Some increase in biodiesel production and use is likely next year, but the exact amount is uncertain and total blending appears likely to be less than the mandate. USDA’s World Agricultural Outlook Board on May 12, 2009 released its projection of the amount of soybean oil to be used in the U.S. for biodiesel in the September 1, 2009- August 31, 2010 production and marketing year. USDA economists project 2,200 million pounds of soybean oil will be used for biodiesel during this period. That’s about 293 million gallons of biodiesel, or less than half of the mandated 632 million gallons to be used for the marketing year. It is apparent that USDA economists anticipate extensive use of RINs to keep production sharply below the mandated level. Part of the difference between projected production and the mandated blending may come from biodiesel produced from other feedstocks. Imports also may be a factor.
Renewable diesel is a fuel made from biological feedstocks such as vegetable oil, animal fats, or yellow grease that is produced in a petroleum refining facility or other facility using the same type of process. It does not qualify for a blenders’ tax credit if produced through co-production with petroleum-based diesel fuel. (9)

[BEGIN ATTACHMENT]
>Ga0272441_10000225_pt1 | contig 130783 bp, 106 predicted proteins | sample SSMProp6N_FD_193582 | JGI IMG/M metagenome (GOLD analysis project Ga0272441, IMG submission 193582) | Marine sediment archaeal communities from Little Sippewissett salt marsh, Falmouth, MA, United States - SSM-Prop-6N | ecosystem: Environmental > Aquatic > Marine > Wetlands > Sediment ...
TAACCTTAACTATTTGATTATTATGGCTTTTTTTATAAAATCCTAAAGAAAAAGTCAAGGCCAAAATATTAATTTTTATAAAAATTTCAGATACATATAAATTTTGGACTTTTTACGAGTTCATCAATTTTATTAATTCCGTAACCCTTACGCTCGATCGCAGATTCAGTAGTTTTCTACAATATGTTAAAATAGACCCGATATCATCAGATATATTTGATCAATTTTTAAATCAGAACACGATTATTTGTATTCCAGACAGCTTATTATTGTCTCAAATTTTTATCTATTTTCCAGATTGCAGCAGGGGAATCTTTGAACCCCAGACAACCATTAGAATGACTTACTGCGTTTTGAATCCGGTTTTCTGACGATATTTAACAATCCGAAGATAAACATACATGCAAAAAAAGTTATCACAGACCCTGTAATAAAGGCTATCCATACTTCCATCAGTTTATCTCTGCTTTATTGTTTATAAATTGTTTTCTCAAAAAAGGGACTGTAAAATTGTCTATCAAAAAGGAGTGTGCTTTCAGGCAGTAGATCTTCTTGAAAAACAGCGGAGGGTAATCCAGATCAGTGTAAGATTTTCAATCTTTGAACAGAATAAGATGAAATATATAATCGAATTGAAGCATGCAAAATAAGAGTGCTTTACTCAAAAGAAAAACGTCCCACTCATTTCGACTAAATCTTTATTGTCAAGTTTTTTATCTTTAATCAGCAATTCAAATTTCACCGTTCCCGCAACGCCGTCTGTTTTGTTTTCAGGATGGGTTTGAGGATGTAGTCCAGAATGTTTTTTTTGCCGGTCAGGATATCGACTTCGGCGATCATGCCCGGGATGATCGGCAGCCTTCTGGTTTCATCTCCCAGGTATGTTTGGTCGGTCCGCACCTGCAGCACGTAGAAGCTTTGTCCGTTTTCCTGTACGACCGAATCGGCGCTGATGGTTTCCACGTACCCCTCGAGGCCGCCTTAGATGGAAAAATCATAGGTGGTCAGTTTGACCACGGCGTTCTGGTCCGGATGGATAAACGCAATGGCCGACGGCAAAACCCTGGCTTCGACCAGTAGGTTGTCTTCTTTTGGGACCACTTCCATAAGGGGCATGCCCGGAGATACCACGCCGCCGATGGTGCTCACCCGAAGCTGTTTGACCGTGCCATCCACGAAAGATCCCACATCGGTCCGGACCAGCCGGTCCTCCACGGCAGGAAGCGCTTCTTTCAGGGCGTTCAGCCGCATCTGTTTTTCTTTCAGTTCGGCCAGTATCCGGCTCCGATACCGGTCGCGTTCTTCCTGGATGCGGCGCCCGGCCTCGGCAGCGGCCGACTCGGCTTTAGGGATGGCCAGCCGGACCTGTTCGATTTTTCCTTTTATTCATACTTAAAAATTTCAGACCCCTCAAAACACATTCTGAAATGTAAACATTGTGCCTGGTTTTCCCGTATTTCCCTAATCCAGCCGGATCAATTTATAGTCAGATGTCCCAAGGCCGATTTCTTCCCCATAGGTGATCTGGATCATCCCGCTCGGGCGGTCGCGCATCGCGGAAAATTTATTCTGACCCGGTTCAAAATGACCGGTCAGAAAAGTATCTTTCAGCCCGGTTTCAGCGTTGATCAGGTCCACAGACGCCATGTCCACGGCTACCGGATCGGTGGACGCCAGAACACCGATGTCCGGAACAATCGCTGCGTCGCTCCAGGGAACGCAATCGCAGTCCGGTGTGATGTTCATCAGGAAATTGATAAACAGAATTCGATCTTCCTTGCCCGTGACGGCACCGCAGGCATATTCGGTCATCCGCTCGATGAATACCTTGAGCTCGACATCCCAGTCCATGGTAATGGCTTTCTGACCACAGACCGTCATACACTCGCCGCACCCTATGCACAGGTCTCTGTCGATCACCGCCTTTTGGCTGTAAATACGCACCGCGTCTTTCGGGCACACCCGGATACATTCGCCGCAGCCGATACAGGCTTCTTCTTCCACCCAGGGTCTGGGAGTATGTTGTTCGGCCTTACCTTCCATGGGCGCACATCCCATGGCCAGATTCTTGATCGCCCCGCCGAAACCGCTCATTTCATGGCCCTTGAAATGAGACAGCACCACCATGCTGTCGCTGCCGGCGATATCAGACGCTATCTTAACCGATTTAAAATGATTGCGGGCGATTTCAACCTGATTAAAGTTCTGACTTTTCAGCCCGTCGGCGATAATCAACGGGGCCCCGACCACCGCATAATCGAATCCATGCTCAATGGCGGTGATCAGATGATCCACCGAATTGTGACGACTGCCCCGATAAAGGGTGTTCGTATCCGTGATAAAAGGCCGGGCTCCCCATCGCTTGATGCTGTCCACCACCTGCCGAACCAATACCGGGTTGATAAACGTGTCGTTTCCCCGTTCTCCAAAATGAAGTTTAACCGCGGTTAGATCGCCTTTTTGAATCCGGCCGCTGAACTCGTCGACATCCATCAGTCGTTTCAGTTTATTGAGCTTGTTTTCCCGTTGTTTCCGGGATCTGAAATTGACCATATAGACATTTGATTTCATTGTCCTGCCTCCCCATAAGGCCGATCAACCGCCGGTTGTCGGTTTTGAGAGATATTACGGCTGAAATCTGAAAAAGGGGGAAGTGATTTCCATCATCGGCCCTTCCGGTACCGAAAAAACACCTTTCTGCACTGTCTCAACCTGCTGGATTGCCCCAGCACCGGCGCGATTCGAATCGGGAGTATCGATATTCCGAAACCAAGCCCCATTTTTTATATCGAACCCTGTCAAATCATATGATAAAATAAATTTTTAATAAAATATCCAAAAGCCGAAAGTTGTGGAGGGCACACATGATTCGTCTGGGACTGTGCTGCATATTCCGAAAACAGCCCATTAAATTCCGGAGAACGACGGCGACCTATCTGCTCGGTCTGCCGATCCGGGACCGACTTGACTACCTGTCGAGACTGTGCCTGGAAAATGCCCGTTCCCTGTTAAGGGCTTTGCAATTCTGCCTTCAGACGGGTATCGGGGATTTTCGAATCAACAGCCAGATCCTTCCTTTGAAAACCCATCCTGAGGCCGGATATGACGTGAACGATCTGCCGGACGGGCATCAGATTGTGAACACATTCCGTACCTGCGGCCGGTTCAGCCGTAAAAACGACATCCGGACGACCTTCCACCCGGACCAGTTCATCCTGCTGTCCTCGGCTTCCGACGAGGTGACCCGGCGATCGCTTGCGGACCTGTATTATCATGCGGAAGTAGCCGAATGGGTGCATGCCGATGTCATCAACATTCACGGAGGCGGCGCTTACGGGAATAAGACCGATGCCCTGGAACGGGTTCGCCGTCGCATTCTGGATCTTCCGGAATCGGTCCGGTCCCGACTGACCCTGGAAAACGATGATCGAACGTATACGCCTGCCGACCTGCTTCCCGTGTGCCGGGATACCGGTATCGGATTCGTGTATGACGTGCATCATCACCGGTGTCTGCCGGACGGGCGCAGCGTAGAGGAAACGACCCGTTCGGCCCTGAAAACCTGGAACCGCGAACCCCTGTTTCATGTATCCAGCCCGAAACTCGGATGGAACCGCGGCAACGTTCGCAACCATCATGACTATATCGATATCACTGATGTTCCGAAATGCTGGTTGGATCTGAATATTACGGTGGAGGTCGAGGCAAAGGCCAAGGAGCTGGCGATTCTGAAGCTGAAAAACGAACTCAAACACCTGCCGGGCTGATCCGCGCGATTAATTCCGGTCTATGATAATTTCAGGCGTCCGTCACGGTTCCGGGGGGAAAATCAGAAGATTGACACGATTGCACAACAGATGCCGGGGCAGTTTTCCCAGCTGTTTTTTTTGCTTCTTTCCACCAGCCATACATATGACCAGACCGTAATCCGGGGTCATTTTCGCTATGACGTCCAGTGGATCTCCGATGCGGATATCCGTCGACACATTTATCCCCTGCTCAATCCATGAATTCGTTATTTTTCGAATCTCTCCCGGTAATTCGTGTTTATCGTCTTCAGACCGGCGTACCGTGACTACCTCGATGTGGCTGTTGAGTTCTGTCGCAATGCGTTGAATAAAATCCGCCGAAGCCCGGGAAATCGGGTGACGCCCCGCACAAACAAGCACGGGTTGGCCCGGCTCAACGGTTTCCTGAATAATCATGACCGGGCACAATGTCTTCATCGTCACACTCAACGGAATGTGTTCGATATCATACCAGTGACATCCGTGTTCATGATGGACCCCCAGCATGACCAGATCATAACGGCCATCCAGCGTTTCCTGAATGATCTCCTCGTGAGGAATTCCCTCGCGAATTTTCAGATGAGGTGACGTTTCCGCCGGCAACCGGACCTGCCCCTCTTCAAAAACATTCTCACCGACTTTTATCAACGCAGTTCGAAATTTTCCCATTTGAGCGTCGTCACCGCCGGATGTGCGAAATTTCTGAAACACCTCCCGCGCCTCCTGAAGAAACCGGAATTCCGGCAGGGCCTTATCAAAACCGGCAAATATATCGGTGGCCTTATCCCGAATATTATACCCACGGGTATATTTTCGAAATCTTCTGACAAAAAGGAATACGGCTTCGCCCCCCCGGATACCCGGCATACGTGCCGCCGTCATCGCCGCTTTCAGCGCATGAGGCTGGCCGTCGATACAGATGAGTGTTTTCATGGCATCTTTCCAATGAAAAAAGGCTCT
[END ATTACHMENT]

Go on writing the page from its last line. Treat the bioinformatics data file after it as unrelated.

1 Energy Independence and Security Act of 2007
2 Based on Judy Jarnefeld and John Urbanchuk, Statewide Feasibility Study for a Potential New York State Biodiesel Industry, Final Report 04 -02, June 2003, New York State Energy Research and Development Authority, pp. 41-46.
3 Anthony Radich, Biodiesel Performance, Costs, and Use, Energy Information Agency, U.S. Department of Energy, Washington, D.C., 2002
4 Jarnefeld, Op. Cit.
5 Christopher Strong, Charlie Erickson and Deepak Shukla, Evaluation of Biodiesel Fuel: Literature Review, Western Transportation Institute, College of Engineering, Montana State University, Bozeman, Montana, January 2004.
6 U.S. Department of Energy
7 Information on the blenders’ tax credit is available from the National Biodiesel Board
8 Jarnefeld, Op. Cit.
9 Internal Revenue Service, U.S. Department of Treasury, Fuel Tax Credits and Refunds